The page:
Wild Parsnip (Common name)

General poisoning notes:

Parsnip (Pastinaca sativa) is a cultivated and a naturalized herb in much of Canada. The plant juices can cause photodermatitis in some individuals after exposure to sunlight. Exposure to leaves, stems, and peeling roots can cause the problem. The edible roots contain enough furocoumarins to be physiologically active in some cases. These toxins are mutagenic (even in the dark) inducing melanization in human skin. Photodermatitis from this plant is often confused with poison-ivy dermatitis (Mitchell and Rook 1979, Ivie et al. 1981).

References:

  • Ivie, G. W., Holt, D. L., Ivey, M. C. 1981. Natural toxicants in human foods: psoralens in raw and cooked parsnip root. Science (Wash D. C.), 213: 909-910.
  • Mitchell, J. C., Rook, A. 1979. Botanical dermatology. Greenglass Ltd, Vancouver, B.C., Canada. 787 pp.

Nomenclature:

Scientific Name:
Pastinaca sativa L.
Vernacular name(s):
wild parsnip
Scientific family name:
Umbelliferae
Vernacular family name:
parsley

Go to ITIS*ca for more taxonomic information on: Pastinaca sativa

References:

  • Agriculture Quebec. 1975. Noms des maladies des plantes du Canada/ Names of plant diseases in Canada. Quebec City, Que., Canada. 288 pp.
  • Alex, J. F., Cayouette, R., Mulligan, G. A. 1980. Common and botanical names of weeds in Canada/Noms populaire et scientifiques des plantes nuisibles du Canada. Revised. Agric. Can. Publ., Ottawa, Ont., Canada. 132 pp.
  • Bailey, L. H., Bailey, E. Z. 1976. Hortus third. Revised. MacMillan, New York, N.Y., USA. 1290 pp.
  • Scoggan, H. J. 1978, 1979. The flora of Canada. Nat. Mus. Nat. Sci. (Ottawa) Publ. Bot. 7(1)-7(4). 1711 pp.
  • Van Wijk, H. L. 1911. A dictionary of plant names. Martinus Nijhoff, The Hague, The Netherlands. 1444 pp.
  • Victorin, M. 1964. Flore Laurentienne. 2nd ed. Univ. Montreal, Montreal, Que., Canada. 952 pp.

Geographic Information

  • Alberta
  • British Columbia
  • Labrador
  • Manitoba
  • New Brunswick
  • Newfoundland
  • Nova Scotia
  • Ontario
  • Prince Edward Island
  • Quebec
  • Saskatchewan
  • Yukon Territory

References:

  • Bailey, L. H., Bailey, E. Z. 1976. Hortus third. Revised. MacMillan, New York, N.Y., USA. 1290 pp.
  • Boivin, B. 1966, 1967. Énumération des plantes du Canada. Provencheria 6. Nat. Can. (Que.) 93: 253-274; 371-437; 583-646; 989-1063. 94: 131-157; 471-528; 625-655.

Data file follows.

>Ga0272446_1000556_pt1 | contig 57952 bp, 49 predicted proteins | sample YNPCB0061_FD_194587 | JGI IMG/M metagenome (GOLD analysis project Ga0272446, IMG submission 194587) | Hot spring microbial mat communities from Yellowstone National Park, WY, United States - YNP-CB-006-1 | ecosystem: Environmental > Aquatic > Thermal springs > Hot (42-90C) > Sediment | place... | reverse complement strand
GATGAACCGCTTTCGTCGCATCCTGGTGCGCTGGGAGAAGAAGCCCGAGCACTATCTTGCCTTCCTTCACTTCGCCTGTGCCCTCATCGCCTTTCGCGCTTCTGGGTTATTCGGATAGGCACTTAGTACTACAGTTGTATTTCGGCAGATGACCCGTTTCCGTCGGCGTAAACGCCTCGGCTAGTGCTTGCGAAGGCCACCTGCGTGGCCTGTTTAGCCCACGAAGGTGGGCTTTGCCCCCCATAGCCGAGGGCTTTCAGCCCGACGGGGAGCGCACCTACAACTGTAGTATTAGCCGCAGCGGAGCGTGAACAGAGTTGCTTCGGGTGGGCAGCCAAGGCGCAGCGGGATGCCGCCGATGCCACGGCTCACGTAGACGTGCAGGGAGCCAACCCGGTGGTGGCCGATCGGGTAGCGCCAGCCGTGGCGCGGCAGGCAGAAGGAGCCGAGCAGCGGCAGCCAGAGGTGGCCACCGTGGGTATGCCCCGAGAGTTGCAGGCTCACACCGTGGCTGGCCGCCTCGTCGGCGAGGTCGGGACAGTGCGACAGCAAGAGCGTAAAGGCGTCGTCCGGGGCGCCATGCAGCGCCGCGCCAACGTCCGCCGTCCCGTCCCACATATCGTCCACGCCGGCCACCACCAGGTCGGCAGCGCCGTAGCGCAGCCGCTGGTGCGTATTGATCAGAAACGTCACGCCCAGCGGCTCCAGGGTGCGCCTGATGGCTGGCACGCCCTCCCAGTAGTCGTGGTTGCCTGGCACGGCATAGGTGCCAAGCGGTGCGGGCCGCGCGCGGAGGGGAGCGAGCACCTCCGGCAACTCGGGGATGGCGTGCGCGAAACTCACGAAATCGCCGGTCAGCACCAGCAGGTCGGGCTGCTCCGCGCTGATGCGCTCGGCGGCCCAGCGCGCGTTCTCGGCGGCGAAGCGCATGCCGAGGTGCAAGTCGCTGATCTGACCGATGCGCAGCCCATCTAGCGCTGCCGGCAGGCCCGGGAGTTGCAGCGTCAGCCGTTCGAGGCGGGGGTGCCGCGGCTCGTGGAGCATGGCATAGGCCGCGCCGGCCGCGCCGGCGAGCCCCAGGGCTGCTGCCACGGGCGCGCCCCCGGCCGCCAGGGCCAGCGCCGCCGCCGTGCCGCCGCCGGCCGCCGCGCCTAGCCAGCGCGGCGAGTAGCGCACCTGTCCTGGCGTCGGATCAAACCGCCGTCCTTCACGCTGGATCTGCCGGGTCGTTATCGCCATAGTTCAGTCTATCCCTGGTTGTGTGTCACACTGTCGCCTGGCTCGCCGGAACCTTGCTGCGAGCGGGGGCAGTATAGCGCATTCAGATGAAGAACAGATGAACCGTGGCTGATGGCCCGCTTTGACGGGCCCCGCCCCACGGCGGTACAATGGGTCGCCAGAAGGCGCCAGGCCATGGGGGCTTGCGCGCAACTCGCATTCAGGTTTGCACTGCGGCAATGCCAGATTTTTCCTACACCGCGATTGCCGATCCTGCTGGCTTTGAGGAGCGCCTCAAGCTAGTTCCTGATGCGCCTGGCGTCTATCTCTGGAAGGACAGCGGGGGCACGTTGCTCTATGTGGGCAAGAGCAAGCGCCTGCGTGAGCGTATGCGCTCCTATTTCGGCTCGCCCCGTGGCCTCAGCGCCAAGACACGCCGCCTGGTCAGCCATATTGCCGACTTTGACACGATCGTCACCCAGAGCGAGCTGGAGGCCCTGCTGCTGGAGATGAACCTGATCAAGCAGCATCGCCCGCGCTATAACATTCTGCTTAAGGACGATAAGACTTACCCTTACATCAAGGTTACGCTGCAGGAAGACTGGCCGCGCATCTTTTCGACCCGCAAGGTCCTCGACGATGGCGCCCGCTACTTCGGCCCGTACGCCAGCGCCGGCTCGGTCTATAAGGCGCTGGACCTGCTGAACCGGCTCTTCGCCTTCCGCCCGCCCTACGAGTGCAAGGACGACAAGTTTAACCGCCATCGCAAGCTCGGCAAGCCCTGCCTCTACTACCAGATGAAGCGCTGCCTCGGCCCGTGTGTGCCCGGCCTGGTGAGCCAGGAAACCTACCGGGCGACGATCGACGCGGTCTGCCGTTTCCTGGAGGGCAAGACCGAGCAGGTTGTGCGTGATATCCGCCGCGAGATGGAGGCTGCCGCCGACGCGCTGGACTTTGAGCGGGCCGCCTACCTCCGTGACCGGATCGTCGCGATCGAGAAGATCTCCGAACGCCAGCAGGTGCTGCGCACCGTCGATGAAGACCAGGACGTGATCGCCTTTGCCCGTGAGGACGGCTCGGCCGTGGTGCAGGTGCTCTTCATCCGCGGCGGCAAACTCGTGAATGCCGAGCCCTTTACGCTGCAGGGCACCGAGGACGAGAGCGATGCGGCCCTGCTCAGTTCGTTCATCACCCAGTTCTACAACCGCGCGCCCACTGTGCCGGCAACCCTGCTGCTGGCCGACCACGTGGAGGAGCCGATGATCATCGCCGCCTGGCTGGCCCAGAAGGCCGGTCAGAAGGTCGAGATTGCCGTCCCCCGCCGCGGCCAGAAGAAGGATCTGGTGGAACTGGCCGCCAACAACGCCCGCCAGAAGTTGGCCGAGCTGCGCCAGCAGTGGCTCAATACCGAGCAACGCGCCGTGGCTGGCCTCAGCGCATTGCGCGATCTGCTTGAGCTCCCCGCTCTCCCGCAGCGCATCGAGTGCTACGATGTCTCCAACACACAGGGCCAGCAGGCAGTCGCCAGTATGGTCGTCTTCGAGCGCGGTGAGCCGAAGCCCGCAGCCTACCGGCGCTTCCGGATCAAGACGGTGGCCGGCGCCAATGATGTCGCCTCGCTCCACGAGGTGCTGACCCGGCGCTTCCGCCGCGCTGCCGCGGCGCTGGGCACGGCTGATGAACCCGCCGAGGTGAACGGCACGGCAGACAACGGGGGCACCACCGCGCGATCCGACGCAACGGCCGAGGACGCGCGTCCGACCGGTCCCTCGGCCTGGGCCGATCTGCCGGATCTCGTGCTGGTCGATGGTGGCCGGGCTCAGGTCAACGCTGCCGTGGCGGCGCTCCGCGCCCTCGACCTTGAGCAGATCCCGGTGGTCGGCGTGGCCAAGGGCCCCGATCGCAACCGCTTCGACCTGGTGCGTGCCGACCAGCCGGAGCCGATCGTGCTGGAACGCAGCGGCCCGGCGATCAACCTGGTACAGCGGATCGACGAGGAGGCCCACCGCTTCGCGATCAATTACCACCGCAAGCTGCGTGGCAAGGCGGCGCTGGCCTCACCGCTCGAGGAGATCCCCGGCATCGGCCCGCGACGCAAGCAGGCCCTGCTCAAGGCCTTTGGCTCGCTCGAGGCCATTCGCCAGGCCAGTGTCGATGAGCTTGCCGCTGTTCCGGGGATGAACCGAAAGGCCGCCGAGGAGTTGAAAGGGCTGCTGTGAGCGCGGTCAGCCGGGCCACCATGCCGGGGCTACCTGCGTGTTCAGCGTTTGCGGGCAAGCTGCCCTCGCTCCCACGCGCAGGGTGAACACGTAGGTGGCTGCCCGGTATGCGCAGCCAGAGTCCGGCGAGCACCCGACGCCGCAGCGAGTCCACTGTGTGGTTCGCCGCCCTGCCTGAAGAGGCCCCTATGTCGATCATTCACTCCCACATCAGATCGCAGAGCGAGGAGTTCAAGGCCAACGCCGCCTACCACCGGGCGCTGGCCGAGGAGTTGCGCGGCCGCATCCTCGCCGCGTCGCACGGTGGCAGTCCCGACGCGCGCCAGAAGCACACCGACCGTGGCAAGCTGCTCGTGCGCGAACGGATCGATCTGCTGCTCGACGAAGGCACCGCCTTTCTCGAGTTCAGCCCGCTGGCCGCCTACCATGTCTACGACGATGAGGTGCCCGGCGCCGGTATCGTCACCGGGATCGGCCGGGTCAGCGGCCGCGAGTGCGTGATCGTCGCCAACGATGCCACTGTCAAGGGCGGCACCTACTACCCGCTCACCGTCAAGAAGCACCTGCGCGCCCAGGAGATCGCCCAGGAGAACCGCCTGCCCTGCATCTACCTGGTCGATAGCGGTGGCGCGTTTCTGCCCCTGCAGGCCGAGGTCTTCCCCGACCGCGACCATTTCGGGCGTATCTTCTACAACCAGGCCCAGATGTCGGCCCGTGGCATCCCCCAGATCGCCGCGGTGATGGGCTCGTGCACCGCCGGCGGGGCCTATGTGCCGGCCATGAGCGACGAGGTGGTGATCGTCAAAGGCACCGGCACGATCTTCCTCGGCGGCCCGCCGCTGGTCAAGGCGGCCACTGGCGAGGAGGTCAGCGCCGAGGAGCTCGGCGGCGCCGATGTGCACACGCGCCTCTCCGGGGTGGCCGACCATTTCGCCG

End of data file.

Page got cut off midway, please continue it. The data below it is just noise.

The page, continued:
Image or illustration

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Notes on Poisonous plant parts:

Exposure to the plant juices in the leaves, stems, or roots can result in dermatitis caused by phototoxic furocoumarins. Wetness of the skin accentuates the results. Ingesting large quantities of parsnip root may expose people to sufficient quantities of psoralens to have physiological affects. Parsnips produce much higher concentrations of these toxins in response to disease infection (Mitchell and Rook 1979, Ivie et al. 1981).

Toxic parts:

  • plant juices
  • roots

References:

  • Ivie, G. W., Holt, D. L., Ivey, M. C. 1981. Natural toxicants in human foods: psoralens in raw and cooked parsnip root. Science (Wash D. C.), 213: 909-910.
  • Mitchell, J. C., Rook, A. 1979. Botanical dermatology. Greenglass Ltd, Vancouver, B.C., Canada. 787 pp.

Notes on Toxic plant chemicals:

Three furocoumarins (psoralen, xanthotoxin, bergapten) are found in parsnip roots. These chemicals are phototoxic, mutagenic, and photo- carcinogenic. The cumulative concentration is about 40 ppm. Consumption of 0.1 kg of parsnip could expose a person to 4-5 mg of psoralens, a level that may cause some physiological effects. These chemicals are potent photosensitizers and are highly mutagenic in long-wavelength ultraviolet light (Ivie et al. 1981).

Toxic plant chemicals:

  • furocoumarin

References:

  • Ivie, G. W., Holt, D. L., Ivey, M. C. 1981. Natural toxicants in human foods: psoralens in raw and cooked parsnip root. Science (Wash D. C.), 213: 909-910.

Animals/Human Poisoning:

Note: When an animal is listed without additional information, the literature (as of 1993) contained no detailed explanation.

Humans

General symptoms of poisoning:

References:

  • Ivie, G. W., Holt, D. L., Ivey, M. C. 1981. Natural toxicants in human foods: psoralens in raw and cooked parsnip root. Science (Wash D. C.), 213: 909-910.

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